Since 2013, a European Union (EU) moratorium has restricted the application of three neonicotinoids to crops that attract bees because of the harmful effects they are deemed to have on these insects. Yet researchers from the CNRS, INRA, and the Institut de l’Abeille (ITSAP) have just demonstrated that residues of these insecticides—and especially of imidacloprid—can still be detected in rape nectar from 48% of the plots of studied fields, their concentrations varying greatly over the years. An assessment of the risk posed to bees, based on health agency models and parameters, has revealed that for two out of five years, at least 12% of the fields were sufficiently contaminated to kill 50% of the bees and bumblebees foraging on them. The researchers’ findings are published in Science of the Total Environment.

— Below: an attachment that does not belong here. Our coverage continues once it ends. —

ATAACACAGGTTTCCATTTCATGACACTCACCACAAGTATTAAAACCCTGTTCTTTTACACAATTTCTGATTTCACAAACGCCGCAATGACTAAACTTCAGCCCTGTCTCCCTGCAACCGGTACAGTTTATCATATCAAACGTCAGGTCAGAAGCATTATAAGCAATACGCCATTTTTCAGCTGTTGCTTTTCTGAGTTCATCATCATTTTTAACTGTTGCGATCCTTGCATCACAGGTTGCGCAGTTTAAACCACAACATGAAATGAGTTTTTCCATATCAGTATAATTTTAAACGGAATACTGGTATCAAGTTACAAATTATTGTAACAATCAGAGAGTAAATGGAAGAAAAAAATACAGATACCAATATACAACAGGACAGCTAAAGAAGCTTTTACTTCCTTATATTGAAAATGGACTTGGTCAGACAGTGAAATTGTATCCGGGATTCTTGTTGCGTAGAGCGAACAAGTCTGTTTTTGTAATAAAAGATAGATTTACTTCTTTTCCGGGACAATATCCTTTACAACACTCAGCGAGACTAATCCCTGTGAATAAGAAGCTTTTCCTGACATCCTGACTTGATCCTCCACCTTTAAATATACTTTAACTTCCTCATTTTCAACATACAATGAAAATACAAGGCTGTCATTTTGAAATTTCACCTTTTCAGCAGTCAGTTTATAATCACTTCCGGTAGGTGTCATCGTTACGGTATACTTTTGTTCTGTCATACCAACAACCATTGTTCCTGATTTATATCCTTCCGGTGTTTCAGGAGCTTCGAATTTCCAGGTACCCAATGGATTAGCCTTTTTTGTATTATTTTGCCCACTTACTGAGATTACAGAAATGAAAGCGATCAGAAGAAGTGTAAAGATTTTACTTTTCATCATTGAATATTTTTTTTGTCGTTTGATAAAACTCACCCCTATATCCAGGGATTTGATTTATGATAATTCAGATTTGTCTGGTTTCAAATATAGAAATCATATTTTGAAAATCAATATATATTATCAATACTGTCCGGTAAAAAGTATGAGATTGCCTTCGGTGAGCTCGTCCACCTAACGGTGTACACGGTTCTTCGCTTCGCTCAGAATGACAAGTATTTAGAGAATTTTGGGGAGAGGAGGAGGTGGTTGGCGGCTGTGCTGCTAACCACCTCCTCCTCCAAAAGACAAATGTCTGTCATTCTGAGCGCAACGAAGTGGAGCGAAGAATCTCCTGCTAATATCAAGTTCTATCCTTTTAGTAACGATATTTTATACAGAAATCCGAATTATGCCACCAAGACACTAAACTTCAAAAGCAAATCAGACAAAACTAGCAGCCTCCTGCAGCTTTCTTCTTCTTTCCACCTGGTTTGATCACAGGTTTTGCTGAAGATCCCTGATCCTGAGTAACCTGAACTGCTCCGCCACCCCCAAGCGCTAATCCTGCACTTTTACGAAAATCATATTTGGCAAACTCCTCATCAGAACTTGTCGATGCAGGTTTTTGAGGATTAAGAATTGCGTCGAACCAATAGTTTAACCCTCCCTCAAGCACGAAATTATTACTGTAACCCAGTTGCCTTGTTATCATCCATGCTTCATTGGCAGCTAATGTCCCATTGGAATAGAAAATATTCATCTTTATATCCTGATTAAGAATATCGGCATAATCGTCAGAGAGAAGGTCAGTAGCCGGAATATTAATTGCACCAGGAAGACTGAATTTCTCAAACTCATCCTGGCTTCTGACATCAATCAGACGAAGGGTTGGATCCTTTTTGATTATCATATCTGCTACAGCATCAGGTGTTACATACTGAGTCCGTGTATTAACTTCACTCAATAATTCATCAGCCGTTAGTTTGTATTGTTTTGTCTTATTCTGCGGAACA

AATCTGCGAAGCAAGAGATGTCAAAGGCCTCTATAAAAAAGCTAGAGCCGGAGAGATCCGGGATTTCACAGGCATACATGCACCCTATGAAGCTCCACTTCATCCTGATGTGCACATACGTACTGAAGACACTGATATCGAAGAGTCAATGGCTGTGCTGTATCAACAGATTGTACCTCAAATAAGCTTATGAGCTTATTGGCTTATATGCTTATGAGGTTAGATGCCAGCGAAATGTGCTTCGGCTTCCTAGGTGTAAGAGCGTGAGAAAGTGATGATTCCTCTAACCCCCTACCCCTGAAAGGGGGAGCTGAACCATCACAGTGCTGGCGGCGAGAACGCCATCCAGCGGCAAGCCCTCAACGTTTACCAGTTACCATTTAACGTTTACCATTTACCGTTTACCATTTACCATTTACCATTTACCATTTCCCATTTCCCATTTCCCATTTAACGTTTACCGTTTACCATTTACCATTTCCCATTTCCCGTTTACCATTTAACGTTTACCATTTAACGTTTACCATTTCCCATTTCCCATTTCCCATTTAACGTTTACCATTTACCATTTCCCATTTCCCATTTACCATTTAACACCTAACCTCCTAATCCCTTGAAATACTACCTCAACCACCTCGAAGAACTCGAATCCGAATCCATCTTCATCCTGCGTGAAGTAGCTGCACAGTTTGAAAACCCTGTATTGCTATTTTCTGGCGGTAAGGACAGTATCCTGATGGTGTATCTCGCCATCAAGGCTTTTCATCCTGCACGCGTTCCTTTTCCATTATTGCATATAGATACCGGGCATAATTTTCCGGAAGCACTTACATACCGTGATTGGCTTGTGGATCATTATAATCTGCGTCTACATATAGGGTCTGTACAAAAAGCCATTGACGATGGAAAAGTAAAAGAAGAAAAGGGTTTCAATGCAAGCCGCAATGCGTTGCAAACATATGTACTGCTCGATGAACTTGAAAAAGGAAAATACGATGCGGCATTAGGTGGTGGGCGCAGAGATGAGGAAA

Read the research paper: Neonicotinoid-induced mortality risk for bees foraging on oilseed rape nectar persists despite EU moratorium. Dimitry Wintermantel, Jean-François Odoux, Axel Decourtye, Mickaël Henry, Fabrice Allier, Vincent Bretagnolle. STOTEN